Tuesday, December 9, 2008

Just Livelihood

Just Livelihood. We must choose a livelihood that neither exploits people—in any of their many roles: worker, consumer, community member—nor the Earth, and ideally, a livelihood that actively heals the Earth and nurtures human society.

Many of us are committed to doing good with our lives and yet our jobs often work at cross-purposes to our volunteer work, our consumption choices, our political views. And now with unemployment increasing and the media scaring us with questions like “Could this be the next Great Depression?,” few people are willing to even consider changing jobs, even when their work is unengaging, uninteresting, or—worse—actively exploiting communities, consumers, or the planet.

How do we change that? The best way is to choose a job that epitomizes your values. Instead of marketing junk food, create marketing campaigns for healthy foods. Instead of injecting foreheads with Botox, focus your medical skills on helping people to live healthily and heal life-threatening diseases. For entrepreneurs, convert your small business so it becomes a symbol of your beliefs. Advertise the fact that your store runs on renewable energy, sells fair-trade products, pays a livable wage—the benefit will come not just to your conscience but to your bottom line as customer loyalty and worker pride grow.

Of course, even at the best businesses, there will still be room for improvement, so one should still work within one’s organization to challenge it to do more. That could mean efforts as simple as helping to “green” office operations, pushing for more eco-friendly fair-trade products to be stocked, or spreading an environmental ethic to colleagues.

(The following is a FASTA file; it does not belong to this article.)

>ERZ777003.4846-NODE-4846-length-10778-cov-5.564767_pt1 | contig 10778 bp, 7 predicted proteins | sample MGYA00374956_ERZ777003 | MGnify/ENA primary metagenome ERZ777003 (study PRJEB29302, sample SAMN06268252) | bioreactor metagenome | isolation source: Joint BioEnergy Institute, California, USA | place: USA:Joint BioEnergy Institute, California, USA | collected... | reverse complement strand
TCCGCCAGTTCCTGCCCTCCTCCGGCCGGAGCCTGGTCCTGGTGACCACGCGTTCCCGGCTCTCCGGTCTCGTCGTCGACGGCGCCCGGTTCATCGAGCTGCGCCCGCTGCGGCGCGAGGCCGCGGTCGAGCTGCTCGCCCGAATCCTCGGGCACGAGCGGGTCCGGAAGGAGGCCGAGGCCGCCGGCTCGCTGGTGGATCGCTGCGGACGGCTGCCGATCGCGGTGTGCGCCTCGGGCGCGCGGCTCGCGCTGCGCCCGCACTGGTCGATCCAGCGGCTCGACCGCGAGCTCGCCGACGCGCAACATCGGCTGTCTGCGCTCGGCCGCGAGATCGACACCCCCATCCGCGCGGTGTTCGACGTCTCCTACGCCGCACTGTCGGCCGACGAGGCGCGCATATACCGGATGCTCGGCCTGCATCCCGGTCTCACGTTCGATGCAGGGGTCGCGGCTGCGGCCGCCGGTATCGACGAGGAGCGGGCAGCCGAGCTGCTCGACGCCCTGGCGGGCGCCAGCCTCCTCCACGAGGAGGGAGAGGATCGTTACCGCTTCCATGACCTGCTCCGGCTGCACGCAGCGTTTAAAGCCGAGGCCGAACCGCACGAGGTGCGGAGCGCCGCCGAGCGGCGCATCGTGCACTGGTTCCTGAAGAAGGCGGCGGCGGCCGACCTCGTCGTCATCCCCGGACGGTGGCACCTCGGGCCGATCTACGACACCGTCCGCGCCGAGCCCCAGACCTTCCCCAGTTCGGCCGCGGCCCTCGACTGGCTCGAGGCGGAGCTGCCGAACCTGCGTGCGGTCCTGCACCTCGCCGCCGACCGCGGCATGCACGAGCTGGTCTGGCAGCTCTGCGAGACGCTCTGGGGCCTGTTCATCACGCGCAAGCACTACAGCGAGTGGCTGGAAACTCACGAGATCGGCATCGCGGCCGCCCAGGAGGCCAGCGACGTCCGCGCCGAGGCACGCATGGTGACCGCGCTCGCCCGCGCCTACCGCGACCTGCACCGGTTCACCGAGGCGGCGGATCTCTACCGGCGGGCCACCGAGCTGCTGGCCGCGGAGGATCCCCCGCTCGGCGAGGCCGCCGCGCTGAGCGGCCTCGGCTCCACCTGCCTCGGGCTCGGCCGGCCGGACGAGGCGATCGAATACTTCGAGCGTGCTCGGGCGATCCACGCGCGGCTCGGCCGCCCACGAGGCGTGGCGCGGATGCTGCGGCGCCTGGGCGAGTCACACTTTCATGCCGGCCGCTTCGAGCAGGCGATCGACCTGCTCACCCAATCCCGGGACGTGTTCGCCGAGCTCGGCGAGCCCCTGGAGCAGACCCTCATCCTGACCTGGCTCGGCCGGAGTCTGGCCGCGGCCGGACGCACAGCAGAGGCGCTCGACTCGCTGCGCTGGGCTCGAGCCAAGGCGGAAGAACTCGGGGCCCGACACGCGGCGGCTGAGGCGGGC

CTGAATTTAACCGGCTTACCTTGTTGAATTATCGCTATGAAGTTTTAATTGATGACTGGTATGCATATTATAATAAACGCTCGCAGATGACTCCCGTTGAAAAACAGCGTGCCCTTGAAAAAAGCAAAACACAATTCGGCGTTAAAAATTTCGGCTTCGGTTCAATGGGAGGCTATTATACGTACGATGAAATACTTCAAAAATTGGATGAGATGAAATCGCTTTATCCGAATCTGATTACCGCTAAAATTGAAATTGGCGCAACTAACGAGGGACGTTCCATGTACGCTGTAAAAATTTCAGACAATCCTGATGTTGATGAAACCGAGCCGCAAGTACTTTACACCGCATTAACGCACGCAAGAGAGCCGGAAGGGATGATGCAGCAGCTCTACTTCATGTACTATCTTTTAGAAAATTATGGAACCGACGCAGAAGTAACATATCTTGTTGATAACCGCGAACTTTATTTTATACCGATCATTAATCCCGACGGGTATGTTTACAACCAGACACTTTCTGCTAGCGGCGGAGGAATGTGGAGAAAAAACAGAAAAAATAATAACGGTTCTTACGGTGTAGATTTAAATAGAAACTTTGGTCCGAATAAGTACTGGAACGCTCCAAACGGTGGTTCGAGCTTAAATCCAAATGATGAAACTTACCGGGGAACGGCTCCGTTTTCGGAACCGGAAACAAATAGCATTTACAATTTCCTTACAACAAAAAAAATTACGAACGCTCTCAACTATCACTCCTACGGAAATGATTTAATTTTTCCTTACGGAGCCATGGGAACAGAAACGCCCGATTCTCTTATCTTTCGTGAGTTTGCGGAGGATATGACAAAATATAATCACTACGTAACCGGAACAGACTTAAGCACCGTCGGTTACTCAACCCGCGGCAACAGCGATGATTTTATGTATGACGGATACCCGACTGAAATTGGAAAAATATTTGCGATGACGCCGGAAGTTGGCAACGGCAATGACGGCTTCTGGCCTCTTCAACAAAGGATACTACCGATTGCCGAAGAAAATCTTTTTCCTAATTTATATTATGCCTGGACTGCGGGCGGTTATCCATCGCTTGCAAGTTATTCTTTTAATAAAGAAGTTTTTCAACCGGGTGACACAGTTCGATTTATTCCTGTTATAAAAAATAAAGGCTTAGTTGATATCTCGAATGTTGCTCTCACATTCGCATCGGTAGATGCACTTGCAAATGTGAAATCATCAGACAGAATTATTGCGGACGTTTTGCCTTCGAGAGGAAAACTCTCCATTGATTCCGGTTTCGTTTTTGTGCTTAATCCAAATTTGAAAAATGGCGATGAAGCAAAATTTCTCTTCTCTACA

What about the majority of workers who don’t work for responsive companies or can’t easily change jobs? Before answering this, one point to remember is that the more simply one lives, the fewer hours one will need to work, since personal spending will be lower. Moreover, this will free time for leisure and lower one’s ecological footprint (since one cannot afford to consume as much when working fewer hours).

Suppose you have to work full time to survive, perhaps even more than one job; what do you do when working for an exploitative company and no other option seems to exist? If possible, push for change from within, directly or through a union. If that fails, try to facilitate change from without. For example, one could assist shareholders with filing a resolution, serving as a source of information. Or, if the company is not just acting immorally but illegally, whistleblowing is an important option.

Organizations available to help whistleblowers include, for government employees, Public Employees for Environmental Responsibility, which provides guidance and legal support and also offers a guide, The Art of Anonymous Activism, that teaches employees how to safely blow the whistle.

But activism of this sort can mean risks, and few are willing to put their security on the line. So for them, there is foot dragging, an effective tactic to imperceptibly slow down work, whether by moving just a bit more slowly, filing papers incorrectly, or entering data with a small error (just a few examples). For an effective (albeit academic) treatise on this, read Weapons of the Weak by James Scott.

If done right, managers won’t detect it’s intentional (or you!) and the company’s productivity will decline. Indeed, in 2002, disengaged workers cost U.S. organizations US$250 billion, according to a Gallup poll. The Kabachnick Group estimates that up to 65 percent of U.S. employees are already disengaged, or, in other words, “have already quit but forgot to tell their bosses.” When “slowing down the machine” is one’s only option, it might just help to buy time for a new sustainable economy to emerge and replace the existing exploitative economy.

First printed in World Watch Magazine, Jan/Feb 2009 issue.

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